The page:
The “evolution of efficiency” in NFL football
Here’s an explanation from the Wall Street Journal on why NFL offenses are becoming bigger, faster, and much better at what they do: score touchdowns.
[T]he NFL’s high-speed, high-scoring offenses are a reflection of one of the laws of nature—the tendency of all things to evolve toward efficiency.
Adrian Bejan a professor of mechanical engineering at Duke University, likens the NFL’s evolution to a river’s effect on its basin. (Stay with us, here.) Over time, a river relentlessly wears away its banks and, as a result, water flows faster and faster toward its mouth. When obstacles fall in its way, say, a tree, or a boulder—or in the case of an NFL offense, beefy linebackers like the Baltimore Ravens’ Ray Lewis or the Chicago Bears’ Brian Urlacher—it will figure out how to wear those away, too.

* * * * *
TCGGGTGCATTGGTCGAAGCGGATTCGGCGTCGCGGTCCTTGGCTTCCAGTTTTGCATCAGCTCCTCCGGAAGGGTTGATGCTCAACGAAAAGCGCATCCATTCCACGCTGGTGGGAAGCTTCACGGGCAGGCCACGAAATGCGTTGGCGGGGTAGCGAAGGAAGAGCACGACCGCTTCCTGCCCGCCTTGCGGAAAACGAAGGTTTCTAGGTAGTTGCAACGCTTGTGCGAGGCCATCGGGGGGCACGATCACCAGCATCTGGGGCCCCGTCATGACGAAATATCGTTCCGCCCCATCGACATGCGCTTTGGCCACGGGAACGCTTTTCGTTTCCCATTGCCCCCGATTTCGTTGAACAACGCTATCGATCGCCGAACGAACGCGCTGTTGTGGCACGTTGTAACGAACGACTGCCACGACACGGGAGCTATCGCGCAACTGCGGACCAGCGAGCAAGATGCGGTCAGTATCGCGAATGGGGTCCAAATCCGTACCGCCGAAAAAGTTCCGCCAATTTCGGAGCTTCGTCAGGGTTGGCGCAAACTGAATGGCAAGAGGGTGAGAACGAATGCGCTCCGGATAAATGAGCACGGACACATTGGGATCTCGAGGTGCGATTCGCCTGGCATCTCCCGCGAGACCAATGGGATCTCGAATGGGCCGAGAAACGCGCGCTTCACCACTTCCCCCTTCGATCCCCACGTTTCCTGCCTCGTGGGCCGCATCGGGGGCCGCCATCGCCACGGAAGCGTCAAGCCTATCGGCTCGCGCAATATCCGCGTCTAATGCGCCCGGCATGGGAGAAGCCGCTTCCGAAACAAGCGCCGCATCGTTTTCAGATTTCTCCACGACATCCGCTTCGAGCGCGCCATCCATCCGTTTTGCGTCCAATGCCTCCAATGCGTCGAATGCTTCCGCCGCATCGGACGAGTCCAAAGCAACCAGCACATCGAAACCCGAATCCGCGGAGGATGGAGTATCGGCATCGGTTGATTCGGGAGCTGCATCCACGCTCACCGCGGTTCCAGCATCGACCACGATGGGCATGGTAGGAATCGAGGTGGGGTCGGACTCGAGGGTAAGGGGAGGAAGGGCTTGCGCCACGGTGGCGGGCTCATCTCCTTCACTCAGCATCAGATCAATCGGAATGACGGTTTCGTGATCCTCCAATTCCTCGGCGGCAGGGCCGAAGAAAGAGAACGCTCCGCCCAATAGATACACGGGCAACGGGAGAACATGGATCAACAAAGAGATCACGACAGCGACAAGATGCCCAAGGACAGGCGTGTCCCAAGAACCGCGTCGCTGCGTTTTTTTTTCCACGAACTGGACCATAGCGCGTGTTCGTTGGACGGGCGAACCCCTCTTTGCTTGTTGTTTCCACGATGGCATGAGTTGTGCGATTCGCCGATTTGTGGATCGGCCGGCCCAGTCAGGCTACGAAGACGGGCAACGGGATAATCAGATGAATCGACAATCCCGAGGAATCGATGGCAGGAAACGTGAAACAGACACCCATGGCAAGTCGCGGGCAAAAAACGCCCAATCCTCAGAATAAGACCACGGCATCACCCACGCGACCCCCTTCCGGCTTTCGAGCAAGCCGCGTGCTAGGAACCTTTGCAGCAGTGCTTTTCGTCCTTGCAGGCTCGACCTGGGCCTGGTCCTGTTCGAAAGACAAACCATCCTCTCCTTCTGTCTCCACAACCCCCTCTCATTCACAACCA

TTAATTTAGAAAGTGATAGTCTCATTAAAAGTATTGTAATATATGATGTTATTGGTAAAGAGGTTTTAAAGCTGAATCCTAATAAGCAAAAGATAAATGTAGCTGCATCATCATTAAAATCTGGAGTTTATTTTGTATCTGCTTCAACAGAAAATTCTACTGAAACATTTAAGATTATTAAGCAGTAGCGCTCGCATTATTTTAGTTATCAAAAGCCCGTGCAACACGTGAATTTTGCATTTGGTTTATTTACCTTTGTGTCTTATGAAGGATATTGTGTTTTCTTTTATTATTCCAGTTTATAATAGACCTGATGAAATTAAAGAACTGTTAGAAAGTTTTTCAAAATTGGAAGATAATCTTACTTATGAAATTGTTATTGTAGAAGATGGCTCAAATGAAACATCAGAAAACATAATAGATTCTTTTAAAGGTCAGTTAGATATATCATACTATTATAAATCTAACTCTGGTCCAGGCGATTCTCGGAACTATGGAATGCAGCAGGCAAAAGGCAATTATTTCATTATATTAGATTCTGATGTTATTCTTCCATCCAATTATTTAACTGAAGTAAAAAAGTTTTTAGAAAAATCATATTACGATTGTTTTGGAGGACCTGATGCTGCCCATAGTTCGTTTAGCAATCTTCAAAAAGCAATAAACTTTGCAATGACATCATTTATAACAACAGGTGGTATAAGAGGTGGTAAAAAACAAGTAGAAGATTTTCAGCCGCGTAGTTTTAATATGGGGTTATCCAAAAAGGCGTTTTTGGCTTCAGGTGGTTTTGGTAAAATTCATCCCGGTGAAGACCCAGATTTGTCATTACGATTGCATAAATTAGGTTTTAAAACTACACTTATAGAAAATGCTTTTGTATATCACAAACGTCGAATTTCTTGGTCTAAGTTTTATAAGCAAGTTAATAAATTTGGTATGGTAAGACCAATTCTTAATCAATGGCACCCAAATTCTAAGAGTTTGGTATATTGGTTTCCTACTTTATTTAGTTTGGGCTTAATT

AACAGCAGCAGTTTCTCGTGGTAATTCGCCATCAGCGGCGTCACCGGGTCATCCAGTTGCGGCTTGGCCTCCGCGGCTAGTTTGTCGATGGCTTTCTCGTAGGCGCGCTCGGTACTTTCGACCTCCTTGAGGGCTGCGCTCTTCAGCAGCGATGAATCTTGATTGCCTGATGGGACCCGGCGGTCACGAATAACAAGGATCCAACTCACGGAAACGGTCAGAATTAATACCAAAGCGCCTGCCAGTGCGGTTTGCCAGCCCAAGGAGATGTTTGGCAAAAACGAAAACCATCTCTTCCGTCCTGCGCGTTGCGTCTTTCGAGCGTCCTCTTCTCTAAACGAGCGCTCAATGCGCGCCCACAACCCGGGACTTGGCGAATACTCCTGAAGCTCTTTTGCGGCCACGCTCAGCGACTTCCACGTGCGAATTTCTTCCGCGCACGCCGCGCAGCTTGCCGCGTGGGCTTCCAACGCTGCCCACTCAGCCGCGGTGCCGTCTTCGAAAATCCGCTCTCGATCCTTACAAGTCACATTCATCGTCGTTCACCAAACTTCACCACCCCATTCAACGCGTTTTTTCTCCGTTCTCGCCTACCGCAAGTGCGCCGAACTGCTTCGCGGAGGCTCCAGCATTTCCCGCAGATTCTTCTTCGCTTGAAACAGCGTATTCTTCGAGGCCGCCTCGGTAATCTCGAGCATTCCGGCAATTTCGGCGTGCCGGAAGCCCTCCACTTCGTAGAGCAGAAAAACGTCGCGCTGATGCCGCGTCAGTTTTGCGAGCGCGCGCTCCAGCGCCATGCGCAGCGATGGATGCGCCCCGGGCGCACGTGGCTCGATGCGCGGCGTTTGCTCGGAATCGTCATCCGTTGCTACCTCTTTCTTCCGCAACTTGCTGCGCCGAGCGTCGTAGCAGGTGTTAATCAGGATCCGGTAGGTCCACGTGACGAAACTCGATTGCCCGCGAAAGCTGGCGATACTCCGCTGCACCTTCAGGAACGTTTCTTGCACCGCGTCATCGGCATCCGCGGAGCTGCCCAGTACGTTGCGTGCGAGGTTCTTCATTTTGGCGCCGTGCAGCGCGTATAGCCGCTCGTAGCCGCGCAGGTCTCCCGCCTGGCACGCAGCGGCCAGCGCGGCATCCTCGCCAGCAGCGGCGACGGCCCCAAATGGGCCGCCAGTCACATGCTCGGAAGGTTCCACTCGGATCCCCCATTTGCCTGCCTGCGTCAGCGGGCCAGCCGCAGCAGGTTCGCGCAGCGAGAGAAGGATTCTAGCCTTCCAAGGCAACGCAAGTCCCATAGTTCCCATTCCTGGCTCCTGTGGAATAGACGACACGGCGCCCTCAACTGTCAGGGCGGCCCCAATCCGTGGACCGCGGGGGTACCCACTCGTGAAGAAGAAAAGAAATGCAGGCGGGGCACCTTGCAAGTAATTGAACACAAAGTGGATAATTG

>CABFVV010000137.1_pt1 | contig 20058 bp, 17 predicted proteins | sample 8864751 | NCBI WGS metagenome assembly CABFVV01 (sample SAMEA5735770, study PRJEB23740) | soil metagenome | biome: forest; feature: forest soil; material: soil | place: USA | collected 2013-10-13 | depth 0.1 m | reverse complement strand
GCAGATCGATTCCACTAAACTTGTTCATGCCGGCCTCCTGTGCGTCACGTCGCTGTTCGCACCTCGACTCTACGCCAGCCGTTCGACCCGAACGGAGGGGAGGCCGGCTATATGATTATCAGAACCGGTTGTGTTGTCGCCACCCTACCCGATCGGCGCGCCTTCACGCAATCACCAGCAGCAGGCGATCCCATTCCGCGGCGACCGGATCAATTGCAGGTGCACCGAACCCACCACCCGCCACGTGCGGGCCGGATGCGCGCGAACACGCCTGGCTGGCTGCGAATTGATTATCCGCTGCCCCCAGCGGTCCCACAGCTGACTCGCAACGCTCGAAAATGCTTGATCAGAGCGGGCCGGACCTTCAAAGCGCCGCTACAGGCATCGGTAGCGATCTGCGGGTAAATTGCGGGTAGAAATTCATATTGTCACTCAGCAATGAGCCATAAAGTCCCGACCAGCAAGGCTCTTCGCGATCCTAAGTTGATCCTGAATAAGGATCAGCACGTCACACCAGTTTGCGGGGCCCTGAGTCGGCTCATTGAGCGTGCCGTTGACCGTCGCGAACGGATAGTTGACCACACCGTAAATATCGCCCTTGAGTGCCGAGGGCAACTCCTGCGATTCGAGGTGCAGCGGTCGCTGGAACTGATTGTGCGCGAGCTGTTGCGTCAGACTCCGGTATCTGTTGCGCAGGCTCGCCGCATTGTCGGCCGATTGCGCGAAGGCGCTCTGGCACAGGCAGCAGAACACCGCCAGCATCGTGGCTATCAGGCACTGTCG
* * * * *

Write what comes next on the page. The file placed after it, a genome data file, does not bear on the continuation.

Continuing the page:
“The game is a flow system, a river basin of bodies that are milling around trying to find the most effective and easiest way to move,” says Prof. Bejan. “Over time you will end up with the right way to play the game, with the patterns that are the most efficient.”